Saturday, October 1, 2016

I am the greatest

When he was known as Cassius Clay, Muhammad Ali would frequently boast “I am the greatest”. Initially, his braggadocio was dismissed by many critics, who considered him to be a loud mouth black kid from Louisville. Eventually, of course, he proved all of them wrong, when he won the Kentucky Golden Glover championship 6 times, then went on to win an Olympic boxing medal in 1960, followed by 4 heavy weight champion awards, as well as numerous other awards.

He came under particularly harsh criticism when he converted to Islam in the early 1960’s, and even more criticism when he refused induction into the Army, His three year suspension from boxing him kept him out of the ring during what would have been his peak boxing years, and by the time his conviction was overturned by the U.S. Supreme Court in 1971, he had not fought for nearly 4 years. He subsequently captured the heavy weight boxing title two more times, in 1974 and 1978, before retiring from boxing in 1981. Most of us would agree that it’s good to have self-confidence, but megalomania is a bad thing. Officially, it’s defined as having an inflated sense of self-importance, and no one exhibits this behavior more clearly than Donald Trump, who is far less successful than he thinks he is. Megalomania is also known as a narcisstic personality disorder, and it can’t be cured.

Megalomania can also apply to countries as well. The Nazi belief in Aryan supremacy eventually resulted in the deaths of 6,000,000 Jews, as well as a smaller number of Catholics, gypsies, homosexuals, and others considered not fit.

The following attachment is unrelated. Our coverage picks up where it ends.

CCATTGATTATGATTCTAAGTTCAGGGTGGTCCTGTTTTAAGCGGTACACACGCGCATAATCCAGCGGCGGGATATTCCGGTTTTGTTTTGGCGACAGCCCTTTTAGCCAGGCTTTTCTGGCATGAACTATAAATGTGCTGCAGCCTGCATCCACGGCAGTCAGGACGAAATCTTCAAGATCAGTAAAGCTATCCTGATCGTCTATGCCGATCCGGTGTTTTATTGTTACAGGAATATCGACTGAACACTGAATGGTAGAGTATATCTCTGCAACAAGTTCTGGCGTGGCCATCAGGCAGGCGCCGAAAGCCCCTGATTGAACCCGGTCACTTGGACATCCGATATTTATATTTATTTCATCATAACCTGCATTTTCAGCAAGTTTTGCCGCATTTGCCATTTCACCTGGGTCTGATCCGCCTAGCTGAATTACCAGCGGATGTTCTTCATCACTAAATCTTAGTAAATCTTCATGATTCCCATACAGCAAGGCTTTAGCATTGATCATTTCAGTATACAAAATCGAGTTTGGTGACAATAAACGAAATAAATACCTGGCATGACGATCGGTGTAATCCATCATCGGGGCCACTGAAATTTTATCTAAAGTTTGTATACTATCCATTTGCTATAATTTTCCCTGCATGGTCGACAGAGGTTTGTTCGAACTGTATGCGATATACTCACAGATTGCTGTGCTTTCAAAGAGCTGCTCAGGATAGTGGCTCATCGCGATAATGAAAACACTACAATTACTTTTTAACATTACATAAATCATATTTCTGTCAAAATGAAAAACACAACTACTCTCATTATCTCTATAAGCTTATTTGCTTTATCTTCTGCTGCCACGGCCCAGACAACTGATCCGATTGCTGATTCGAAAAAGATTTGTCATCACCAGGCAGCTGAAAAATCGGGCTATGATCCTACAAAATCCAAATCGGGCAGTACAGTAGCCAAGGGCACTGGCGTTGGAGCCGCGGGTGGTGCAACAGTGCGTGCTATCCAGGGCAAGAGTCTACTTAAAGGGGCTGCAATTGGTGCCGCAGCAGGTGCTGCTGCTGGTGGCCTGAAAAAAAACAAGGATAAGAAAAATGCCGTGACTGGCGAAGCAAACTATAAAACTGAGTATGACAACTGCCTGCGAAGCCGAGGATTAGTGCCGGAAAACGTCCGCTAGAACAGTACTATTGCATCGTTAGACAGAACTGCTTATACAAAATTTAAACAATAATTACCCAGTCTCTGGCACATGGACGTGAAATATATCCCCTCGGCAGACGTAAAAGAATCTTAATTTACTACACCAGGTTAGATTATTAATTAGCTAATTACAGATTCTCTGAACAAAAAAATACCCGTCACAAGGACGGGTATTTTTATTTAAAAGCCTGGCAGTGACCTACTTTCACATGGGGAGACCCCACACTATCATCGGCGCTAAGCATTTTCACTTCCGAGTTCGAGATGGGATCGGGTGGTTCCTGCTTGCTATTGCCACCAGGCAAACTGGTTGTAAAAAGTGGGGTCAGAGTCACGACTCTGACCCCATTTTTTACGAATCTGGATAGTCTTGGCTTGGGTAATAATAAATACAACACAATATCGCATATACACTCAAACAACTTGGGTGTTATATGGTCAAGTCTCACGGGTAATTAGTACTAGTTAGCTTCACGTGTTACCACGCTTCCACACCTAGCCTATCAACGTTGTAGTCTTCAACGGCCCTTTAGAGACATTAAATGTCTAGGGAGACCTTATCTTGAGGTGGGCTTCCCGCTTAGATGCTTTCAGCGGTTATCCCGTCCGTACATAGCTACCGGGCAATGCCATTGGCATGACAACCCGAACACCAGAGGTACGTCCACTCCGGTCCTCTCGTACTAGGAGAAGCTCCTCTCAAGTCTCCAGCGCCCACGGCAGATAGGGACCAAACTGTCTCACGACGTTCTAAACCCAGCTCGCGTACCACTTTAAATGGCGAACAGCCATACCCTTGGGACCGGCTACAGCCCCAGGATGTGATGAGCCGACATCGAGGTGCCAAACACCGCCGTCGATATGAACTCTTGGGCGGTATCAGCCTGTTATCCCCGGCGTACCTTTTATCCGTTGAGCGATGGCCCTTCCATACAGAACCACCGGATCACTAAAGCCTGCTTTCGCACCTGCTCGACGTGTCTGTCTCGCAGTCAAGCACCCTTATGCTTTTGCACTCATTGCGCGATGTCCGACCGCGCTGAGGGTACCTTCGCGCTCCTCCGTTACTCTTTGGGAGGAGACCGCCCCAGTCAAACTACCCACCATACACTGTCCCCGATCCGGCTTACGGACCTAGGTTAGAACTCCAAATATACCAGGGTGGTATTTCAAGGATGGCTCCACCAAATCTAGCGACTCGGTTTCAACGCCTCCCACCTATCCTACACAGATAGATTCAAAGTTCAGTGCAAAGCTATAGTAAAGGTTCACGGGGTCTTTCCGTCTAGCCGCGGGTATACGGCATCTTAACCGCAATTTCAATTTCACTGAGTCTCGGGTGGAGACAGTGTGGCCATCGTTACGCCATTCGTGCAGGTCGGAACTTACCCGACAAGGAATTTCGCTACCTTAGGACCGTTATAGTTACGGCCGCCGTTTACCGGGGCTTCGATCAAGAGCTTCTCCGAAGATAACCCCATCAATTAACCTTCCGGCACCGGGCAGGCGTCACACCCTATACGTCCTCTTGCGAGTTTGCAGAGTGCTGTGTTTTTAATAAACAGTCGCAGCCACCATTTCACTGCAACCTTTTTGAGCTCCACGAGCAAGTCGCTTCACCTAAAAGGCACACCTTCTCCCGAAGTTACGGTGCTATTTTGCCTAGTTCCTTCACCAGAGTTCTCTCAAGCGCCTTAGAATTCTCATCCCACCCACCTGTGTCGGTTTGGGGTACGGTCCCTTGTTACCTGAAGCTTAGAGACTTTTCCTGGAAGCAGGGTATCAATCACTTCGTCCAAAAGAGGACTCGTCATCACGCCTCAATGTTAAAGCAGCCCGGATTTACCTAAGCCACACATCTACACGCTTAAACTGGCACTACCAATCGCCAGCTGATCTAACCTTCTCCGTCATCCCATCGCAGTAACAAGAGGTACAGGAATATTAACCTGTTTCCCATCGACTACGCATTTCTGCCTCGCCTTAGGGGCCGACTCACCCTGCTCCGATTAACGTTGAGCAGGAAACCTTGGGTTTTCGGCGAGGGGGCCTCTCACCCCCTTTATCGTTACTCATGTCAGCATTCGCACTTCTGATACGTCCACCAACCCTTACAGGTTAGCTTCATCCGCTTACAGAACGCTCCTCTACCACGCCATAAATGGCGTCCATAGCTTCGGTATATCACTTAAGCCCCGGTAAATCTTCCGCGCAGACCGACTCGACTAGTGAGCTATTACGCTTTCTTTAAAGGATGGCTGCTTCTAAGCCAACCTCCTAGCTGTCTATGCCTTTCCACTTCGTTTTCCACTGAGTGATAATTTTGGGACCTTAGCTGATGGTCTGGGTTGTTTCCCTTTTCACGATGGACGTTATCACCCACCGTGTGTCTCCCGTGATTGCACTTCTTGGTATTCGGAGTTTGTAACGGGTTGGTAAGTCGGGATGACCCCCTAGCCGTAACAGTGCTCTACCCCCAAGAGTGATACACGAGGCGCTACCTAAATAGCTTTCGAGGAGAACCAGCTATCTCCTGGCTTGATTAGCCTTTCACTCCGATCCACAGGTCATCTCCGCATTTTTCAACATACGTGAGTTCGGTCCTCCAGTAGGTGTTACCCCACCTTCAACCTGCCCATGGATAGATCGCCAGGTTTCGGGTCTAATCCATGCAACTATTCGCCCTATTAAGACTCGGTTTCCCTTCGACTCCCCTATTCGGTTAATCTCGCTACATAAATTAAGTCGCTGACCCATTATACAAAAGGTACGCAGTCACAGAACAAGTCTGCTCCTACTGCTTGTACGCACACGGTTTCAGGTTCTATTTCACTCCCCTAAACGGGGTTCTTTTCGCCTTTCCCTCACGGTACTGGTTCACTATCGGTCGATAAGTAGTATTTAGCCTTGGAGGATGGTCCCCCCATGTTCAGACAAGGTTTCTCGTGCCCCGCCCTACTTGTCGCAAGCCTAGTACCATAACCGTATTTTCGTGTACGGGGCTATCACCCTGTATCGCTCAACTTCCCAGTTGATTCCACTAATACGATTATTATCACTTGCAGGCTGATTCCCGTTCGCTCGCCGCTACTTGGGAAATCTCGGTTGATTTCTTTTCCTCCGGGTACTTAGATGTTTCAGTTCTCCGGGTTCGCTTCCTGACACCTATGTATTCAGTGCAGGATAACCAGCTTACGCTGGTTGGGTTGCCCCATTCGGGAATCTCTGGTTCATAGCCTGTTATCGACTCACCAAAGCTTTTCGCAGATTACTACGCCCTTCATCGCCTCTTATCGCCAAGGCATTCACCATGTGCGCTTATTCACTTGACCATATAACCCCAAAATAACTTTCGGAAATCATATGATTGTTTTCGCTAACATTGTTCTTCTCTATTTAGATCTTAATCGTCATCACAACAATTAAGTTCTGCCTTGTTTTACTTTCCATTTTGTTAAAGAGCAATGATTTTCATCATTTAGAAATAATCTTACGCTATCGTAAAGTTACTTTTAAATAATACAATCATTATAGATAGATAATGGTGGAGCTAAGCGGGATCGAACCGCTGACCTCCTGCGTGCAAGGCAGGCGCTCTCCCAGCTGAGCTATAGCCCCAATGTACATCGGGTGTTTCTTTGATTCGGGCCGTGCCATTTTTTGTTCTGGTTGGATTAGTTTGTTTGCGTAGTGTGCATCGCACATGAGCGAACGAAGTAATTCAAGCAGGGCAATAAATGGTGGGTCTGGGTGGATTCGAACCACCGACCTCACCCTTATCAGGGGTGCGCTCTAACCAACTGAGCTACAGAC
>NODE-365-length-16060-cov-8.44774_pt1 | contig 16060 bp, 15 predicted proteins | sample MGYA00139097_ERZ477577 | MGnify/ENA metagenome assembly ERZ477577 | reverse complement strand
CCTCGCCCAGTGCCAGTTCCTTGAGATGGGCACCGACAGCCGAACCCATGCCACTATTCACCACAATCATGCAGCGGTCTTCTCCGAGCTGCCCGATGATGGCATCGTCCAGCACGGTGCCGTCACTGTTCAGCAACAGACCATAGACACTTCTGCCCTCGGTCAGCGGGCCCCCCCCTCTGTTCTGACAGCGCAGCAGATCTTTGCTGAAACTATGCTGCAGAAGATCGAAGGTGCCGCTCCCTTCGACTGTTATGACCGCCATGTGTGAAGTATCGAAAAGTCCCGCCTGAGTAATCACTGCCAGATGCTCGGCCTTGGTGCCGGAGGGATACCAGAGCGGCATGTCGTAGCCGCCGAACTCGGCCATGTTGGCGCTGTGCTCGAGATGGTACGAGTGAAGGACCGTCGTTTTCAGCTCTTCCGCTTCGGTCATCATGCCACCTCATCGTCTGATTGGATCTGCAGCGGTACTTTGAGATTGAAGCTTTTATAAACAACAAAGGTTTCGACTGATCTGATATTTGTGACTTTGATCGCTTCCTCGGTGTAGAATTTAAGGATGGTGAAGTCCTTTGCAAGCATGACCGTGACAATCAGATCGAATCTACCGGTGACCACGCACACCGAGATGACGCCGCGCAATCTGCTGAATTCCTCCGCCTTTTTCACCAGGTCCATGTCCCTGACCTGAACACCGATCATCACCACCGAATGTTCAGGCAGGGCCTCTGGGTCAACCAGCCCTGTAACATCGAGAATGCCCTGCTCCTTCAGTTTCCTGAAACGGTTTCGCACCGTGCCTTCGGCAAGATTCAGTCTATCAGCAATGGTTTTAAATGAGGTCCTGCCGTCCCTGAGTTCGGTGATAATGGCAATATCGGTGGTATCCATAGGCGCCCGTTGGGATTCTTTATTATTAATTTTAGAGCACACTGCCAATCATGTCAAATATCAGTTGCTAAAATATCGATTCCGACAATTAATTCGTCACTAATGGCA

Quite a few countries have adopted the same attitude over the course of history, going all the way back to the ancient Greeks, and probably even further than that. Closer to home, the attitude is known as “American exceptionalism”, which led to the emergence of the phrase “Make America Great Again”. As actor Jeff Daniels mentioned on an episode of “The Newsroom”, we are NOT the greatest country in the world. As I mentioned in my article of January 25, 2015, our country is ranked #17 when it comes to our public education system (Finland is ranked #1), even though there ARE a number of areas where we are ranked the best in the world.

According to the article listed below, we are ranked #28 in the world when it comes to overall quality of living. As is often the case, the Scandinavian countries usually do pretty well in these types of surveys, but that doesn’t mean that we should all make plans to move to Sweden of Finland.

Lancet study

Before moving to China in 2003, I read a book titled, “Chinese Business Etiquette”, written by Scott Seligman. In the book, Mr. Seligman discusses the concept of guanxi (pronounce gwan she) , which literally means “relationships”. As Hillary Clinton pointed out in her book, “Hard Choices”, it’s critical to maintain respectful relationships with other countries as often as possible, since that is the best possible way to maintain peace in the world. The opposite approach, of course, is the “Bush doctrine”, which caused our relationships with many of our allies to sour. It also cost us over 4000 American lives in needless wars, and will eventually cost us over 6 trillion dollars in direct and indirect expenses.

At the Democratic convention, Michelle Obama said that “America is already great”, and she is absolutely correct. However, it’s also true that we aren’t perfect, and it’s our responsibility to continue to improve our country as well as we can, in spite of the obstacles thrown in our path (some of whom are our elected officials). If we can do that, the next Lancet survey that comes out will place us a lot higher than #28.

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